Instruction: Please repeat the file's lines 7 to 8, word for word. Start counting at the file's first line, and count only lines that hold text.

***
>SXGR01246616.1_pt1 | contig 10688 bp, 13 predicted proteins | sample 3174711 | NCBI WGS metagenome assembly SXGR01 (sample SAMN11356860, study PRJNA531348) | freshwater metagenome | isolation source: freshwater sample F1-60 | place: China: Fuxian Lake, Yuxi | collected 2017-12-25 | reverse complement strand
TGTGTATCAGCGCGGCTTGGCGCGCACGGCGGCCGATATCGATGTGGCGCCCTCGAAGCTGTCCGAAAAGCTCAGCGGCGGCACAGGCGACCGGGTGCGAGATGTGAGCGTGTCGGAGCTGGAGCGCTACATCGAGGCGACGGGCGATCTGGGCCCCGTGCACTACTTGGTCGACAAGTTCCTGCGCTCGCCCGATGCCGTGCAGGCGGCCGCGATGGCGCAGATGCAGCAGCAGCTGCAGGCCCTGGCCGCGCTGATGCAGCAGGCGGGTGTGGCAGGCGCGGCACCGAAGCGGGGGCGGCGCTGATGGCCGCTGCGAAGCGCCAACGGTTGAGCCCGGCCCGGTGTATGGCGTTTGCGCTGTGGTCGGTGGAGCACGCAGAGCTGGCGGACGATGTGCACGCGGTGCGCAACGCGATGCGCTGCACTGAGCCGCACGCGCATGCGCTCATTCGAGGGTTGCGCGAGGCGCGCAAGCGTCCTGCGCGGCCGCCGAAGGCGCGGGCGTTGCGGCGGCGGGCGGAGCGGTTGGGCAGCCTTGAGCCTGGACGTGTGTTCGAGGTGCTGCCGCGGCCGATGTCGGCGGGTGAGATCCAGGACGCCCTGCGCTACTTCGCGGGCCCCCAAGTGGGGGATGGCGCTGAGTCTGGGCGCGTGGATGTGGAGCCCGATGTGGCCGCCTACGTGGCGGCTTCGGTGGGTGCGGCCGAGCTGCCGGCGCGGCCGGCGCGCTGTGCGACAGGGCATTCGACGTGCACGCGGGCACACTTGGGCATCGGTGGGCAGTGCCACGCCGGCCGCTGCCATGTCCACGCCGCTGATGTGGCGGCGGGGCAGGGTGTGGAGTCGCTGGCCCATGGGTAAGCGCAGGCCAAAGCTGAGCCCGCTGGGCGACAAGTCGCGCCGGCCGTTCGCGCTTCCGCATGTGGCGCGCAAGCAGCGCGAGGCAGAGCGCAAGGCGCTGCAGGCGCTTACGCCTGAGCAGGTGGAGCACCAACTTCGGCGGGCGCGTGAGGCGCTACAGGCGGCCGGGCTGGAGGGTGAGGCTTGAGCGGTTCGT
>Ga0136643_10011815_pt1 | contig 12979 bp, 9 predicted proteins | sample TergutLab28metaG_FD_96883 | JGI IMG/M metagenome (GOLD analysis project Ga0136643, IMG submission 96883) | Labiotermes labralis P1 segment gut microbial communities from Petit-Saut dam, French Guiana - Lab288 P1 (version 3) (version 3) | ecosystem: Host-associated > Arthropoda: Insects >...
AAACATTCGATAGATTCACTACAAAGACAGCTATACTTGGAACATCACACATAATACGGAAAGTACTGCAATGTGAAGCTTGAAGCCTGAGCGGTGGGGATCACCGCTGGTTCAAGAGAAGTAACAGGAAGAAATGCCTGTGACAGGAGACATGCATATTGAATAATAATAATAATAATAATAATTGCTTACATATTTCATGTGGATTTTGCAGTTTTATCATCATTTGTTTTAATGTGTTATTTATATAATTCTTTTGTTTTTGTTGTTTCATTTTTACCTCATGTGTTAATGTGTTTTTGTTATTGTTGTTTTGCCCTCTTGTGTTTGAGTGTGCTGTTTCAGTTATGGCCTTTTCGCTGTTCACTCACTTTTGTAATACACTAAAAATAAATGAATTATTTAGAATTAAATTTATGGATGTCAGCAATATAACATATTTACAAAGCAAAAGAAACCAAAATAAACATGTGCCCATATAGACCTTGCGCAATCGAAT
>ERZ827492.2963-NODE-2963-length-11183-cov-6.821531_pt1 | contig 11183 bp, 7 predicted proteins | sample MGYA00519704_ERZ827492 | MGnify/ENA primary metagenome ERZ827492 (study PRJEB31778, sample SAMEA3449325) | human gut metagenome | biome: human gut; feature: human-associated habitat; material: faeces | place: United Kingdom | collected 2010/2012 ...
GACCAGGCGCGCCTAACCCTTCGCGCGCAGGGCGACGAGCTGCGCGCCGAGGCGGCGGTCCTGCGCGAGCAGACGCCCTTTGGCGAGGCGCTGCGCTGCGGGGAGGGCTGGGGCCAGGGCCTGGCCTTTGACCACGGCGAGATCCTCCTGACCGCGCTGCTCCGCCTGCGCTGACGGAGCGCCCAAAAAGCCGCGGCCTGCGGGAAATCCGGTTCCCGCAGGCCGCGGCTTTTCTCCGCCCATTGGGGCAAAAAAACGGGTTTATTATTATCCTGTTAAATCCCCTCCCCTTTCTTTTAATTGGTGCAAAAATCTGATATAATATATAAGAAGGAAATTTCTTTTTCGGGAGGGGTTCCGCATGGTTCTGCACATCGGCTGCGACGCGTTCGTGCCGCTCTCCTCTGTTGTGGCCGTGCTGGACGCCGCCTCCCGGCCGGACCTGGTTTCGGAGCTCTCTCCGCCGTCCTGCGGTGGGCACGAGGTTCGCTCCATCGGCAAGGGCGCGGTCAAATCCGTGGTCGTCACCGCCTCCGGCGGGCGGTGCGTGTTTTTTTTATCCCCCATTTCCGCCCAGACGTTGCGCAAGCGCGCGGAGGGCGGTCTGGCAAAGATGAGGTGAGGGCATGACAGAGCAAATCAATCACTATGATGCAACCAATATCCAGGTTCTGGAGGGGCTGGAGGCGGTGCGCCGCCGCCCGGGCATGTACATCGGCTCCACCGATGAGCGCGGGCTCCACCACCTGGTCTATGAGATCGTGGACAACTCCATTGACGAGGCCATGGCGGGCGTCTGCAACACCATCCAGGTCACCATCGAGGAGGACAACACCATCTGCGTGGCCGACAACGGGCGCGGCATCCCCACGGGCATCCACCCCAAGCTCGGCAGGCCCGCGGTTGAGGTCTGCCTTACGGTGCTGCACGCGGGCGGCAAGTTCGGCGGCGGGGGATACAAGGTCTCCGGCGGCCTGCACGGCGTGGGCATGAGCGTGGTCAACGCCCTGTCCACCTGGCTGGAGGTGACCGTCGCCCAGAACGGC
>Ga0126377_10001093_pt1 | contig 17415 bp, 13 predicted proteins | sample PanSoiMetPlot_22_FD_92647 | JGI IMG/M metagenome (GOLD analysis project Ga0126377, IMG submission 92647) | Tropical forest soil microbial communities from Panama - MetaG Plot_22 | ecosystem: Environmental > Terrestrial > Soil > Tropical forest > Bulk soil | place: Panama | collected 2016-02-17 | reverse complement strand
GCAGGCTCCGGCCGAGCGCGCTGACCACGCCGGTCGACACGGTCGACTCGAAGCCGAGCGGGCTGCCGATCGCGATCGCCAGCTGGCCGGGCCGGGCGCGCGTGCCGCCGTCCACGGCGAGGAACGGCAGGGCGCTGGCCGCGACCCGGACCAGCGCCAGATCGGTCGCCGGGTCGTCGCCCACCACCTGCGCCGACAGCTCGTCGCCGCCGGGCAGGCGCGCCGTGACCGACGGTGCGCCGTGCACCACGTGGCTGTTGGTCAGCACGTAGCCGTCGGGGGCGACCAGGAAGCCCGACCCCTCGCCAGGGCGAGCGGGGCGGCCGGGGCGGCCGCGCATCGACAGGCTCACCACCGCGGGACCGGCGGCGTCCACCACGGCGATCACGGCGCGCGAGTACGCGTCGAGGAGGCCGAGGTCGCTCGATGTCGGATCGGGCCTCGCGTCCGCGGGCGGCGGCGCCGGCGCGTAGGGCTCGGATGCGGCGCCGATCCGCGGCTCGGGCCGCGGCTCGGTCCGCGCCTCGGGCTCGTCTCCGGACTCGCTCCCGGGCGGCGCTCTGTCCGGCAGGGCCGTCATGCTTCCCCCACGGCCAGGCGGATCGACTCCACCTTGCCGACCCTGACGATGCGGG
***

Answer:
>Ga0126377_10001093_pt1 | contig 17415 bp, 13 predicted proteins | sample PanSoiMetPlot_22_FD_92647 | JGI IMG/M metagenome (GOLD analysis project Ga0126377, IMG submission 92647) | Tropical forest soil microbial communities from Panama - MetaG Plot_22 | ecosystem: Environmental > Terrestrial > Soil > Tropical forest > Bulk soil | place: Panama | collected 2016-02-17 | reverse complement strand
GCAGGCTCCGGCCGAGCGCGCTGACCACGCCGGTCGACACGGTCGACTCGAAGCCGAGCGGGCTGCCGATCGCGATCGCCAGCTGGCCGGGCCGGGCGCGCGTGCCGCCGTCCACGGCGAGGAACGGCAGGGCGCTGGCCGCGACCCGGACCAGCGCCAGATCGGTCGCCGGGTCGTCGCCCACCACCTGCGCCGACAGCTCGTCGCCGCCGGGCAGGCGCGCCGTGACCGACGGTGCGCCGTGCACCACGTGGCTGTTGGTCAGCACGTAGCCGTCGGGGGCGACCAGGAAGCCCGACCCCTCGCCAGGGCGAGCGGGGCGGCCGGGGCGGCCGCGCATCGACAGGCTCACCACCGCGGGACCGGCGGCGTCCACCACGGCGATCACGGCGCGCGAGTACGCGTCGAGGAGGCCGAGGTCGCTCGATGTCGGATCGGGCCTCGCGTCCGCGGGCGGCGGCGCCGGCGCGTAGGGCTCGGATGCGGCGCCGATCCGCGGCTCGGGCCGCGGCTCGGTCCGCGCCTCGGGCTCGTCTCCGGACTCGCTCCCGGGCGGCGCTCTGTCCGGCAGGGCCGTCATGCTTCCCCCACGGCCAGGCGGATCGACTCCACCTTGCCGACCCTGACGATGCGGG